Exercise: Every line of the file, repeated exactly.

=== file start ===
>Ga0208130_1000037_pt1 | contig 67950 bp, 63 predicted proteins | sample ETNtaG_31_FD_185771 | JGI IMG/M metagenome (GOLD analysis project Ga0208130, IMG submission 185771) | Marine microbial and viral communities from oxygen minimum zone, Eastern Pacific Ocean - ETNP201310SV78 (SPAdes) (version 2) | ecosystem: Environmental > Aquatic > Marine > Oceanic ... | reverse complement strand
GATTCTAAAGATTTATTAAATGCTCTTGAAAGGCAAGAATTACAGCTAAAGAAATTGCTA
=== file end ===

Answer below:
>Ga0208130_1000037_pt1 | contig 67950 bp, 63 predicted proteins | sample ETNtaG_31_FD_185771 | JGI IMG/M metagenome (GOLD analysis project Ga0208130, IMG submission 185771) | Marine microbial and viral communities from oxygen minimum zone, Eastern Pacific Ocean - ETNP201310SV78 (SPAdes) (version 2) | ecosystem: Environmental > Aquatic > Marine > Oceanic ... | reverse complement strand
GATTCTAAAGATTTATTAAATGCTCTTGAAAGGCAAGAATTACAGCTAAAGAAATTGCTA